Practice Therapeutics

Emergency contraception

BMJ 2012; 344 doi: https://doi.org/10.1136/bmj.e1492 (Published 19 March 2012) Cite this as: BMJ 2012;344:e1492
  1. I Prabakar, subspecialty registrar in sexual and reproductive health1,
  2. A Webb, consultant in sexual and reproductive health1
  1. 1Abacus Services for Sexual and Reproductive Healthcare, Liverpool Community Health, Liverpool L2 5SF, UK
  1. Correspondence to: I Prabakar iprabakar{at}nhs.net

A woman aged 22 requests “the morning after pill” for unprotected sexual intercourse 36 hours ago. You offer her a copper intrauterine device (IUD), ulipristal acetate, or levonorgestrel (table 1). She looks surprised and says she has never been offered a choice before: “Can’t I just have the pill I have taken before?”

View this table:
Table 1

Available formulations in the United Kingdom

What is emergency contraception?

Emergency contraception refers to contraception taken to prevent pregnancy after unprotected sexual intercourse or a potential contraceptive failure. The Omnibus survey 2008-9 from the Office for National Statistics showed that 7% of women in the United Kingdom had used emergency contraception in the previous year.1 This update focuses on the currently available choices for women requesting postcoital contraception.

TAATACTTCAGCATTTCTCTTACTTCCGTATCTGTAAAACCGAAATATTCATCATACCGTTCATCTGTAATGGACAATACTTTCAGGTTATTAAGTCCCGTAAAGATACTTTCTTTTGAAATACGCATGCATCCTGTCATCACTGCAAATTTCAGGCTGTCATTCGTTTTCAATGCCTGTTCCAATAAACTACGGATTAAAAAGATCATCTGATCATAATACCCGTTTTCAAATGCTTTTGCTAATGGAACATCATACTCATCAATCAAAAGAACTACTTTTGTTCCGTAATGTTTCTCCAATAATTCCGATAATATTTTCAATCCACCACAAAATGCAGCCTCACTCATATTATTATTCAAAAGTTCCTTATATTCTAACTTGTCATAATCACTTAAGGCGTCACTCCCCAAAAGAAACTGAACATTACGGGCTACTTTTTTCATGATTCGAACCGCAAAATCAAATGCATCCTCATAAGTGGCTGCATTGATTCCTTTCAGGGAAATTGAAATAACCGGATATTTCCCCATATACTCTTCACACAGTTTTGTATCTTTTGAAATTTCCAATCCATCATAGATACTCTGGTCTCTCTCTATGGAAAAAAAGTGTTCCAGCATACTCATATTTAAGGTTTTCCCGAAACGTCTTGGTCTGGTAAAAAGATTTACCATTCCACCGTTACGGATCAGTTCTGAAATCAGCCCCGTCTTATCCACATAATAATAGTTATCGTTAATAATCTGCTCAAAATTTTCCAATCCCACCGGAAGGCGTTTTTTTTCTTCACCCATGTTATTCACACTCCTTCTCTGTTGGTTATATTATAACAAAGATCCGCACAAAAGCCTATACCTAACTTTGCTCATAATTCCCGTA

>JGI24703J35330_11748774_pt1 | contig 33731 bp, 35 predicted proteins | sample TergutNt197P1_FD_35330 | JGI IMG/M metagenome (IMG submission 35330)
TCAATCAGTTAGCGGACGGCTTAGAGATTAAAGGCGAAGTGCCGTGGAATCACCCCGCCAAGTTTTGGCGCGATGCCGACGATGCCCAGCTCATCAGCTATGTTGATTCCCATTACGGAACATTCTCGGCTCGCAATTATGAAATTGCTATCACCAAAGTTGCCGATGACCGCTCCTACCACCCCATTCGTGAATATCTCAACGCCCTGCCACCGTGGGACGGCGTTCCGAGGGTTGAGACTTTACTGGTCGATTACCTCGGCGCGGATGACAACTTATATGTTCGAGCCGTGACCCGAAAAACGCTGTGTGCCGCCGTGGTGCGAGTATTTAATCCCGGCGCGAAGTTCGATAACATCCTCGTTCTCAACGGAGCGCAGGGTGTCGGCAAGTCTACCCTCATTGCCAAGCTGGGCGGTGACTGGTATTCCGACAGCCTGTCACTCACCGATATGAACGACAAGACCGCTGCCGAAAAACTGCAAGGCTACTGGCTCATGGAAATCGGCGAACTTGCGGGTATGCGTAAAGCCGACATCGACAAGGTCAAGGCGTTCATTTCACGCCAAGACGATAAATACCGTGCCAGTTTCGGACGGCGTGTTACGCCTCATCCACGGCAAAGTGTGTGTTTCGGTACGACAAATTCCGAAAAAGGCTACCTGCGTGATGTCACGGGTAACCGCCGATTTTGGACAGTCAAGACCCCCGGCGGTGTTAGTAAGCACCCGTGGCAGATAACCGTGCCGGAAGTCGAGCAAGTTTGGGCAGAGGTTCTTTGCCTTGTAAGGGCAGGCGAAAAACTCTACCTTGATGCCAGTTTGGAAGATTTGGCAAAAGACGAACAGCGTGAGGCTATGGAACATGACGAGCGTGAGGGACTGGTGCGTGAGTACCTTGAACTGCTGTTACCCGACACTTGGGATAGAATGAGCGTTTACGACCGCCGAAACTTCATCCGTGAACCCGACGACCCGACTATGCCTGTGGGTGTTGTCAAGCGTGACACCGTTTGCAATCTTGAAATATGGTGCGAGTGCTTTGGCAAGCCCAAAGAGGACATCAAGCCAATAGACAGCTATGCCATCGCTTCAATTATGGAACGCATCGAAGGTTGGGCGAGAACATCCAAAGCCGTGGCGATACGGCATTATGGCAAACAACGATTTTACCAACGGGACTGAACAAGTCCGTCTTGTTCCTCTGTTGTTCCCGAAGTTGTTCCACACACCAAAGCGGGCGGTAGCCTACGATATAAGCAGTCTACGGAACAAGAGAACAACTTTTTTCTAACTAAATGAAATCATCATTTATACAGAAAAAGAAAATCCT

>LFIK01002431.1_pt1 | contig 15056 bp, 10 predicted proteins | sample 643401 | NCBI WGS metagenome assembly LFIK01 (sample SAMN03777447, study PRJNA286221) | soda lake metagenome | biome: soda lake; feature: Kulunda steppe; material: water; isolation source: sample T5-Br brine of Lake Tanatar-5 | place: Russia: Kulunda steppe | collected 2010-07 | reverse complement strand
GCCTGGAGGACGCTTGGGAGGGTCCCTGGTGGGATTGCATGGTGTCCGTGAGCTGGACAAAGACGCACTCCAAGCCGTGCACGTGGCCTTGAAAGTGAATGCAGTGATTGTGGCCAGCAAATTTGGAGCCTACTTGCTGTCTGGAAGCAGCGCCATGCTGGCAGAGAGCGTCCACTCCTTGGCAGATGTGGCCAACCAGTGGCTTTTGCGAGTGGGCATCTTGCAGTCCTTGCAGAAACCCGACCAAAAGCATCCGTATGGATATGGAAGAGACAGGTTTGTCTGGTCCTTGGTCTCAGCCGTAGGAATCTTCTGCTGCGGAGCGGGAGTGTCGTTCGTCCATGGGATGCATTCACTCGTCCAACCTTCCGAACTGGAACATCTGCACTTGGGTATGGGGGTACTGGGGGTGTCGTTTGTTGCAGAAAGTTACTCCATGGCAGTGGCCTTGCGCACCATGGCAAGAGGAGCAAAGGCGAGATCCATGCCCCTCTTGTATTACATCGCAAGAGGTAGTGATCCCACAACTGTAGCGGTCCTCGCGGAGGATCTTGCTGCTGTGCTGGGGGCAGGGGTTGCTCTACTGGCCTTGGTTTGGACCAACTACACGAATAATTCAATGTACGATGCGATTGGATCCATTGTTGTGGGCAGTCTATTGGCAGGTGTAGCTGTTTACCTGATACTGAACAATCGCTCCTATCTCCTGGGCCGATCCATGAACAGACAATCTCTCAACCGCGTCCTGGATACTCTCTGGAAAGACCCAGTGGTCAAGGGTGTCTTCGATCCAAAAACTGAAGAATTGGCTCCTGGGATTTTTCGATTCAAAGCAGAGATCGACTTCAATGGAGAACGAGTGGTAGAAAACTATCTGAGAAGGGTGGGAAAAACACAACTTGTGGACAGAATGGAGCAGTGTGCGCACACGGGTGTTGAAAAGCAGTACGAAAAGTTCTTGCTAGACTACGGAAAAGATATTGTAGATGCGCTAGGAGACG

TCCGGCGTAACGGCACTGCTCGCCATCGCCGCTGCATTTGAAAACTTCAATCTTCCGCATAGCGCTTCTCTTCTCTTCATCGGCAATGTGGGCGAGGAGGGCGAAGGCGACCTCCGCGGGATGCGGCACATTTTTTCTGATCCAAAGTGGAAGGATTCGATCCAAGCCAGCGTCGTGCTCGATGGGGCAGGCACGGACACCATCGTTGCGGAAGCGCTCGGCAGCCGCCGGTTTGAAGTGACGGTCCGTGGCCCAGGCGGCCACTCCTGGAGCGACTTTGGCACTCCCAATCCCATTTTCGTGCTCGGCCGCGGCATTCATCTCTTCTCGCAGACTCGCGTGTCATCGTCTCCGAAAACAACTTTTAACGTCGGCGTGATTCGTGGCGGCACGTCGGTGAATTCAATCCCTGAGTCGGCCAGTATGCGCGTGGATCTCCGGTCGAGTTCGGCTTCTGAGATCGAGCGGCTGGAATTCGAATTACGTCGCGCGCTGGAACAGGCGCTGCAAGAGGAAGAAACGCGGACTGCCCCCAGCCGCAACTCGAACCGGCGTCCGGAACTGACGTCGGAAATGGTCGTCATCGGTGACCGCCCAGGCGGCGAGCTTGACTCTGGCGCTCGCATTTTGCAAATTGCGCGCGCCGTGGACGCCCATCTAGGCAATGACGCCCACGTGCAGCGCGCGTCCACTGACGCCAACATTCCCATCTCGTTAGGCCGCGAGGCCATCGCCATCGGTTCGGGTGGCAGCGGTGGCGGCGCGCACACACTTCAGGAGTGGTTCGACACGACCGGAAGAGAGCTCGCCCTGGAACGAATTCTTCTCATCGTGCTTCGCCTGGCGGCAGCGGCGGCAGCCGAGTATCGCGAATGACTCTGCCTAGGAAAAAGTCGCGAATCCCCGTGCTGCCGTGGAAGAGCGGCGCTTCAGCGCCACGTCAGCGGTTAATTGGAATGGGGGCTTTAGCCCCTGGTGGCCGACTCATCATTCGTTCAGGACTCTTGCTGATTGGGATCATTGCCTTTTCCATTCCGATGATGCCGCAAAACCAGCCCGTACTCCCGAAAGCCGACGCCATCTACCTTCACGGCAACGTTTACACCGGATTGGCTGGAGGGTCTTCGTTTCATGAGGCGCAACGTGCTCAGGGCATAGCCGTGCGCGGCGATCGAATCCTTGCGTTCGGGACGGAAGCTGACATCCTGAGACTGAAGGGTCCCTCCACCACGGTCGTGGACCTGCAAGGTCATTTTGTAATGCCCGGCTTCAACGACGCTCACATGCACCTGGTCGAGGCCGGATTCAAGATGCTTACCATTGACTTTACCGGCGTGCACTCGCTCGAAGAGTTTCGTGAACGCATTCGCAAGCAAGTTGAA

Available methods

Women in the UK currently have three choices (table 1)2:

  • Levonorgestrel (a progestogen) 1.5 mg, which is licensed up to three days (72 hours) after unprotected sexual intercourse

  • Ulipristal acetate (a progesterone receptor modulator) 30 mg, which is licensed for use up to five days (120 hours) after unprotected sexual intercourse3

  • A copper IUD fitted up to five days after unprotected sexual intercourse or ovulation, whichever is longer.

The Yuzpe method, a combined oestrogen and progestogen emergency contraceptive, has more side effects and is no longer used when a progestogen only alternative is available. Mifepristone has been studied but is currently available only in China and Vietnam. There is no evidence to support the use of a levonorgestrel intrauterine system as an emergency contraceptive.

How does it work?

Intrauterine device

IUDs work by being toxic to the ovum and sperm and preventing fertilisation when used as ongoing contraception, but when fitted after fertilisation they also have an anti-implantation effect (table 2; fig 1).2 4

Fig 1 Window of action of different emergency contraceptive methods in relation to ovulation

View this table:
Table 2

Mechanism …

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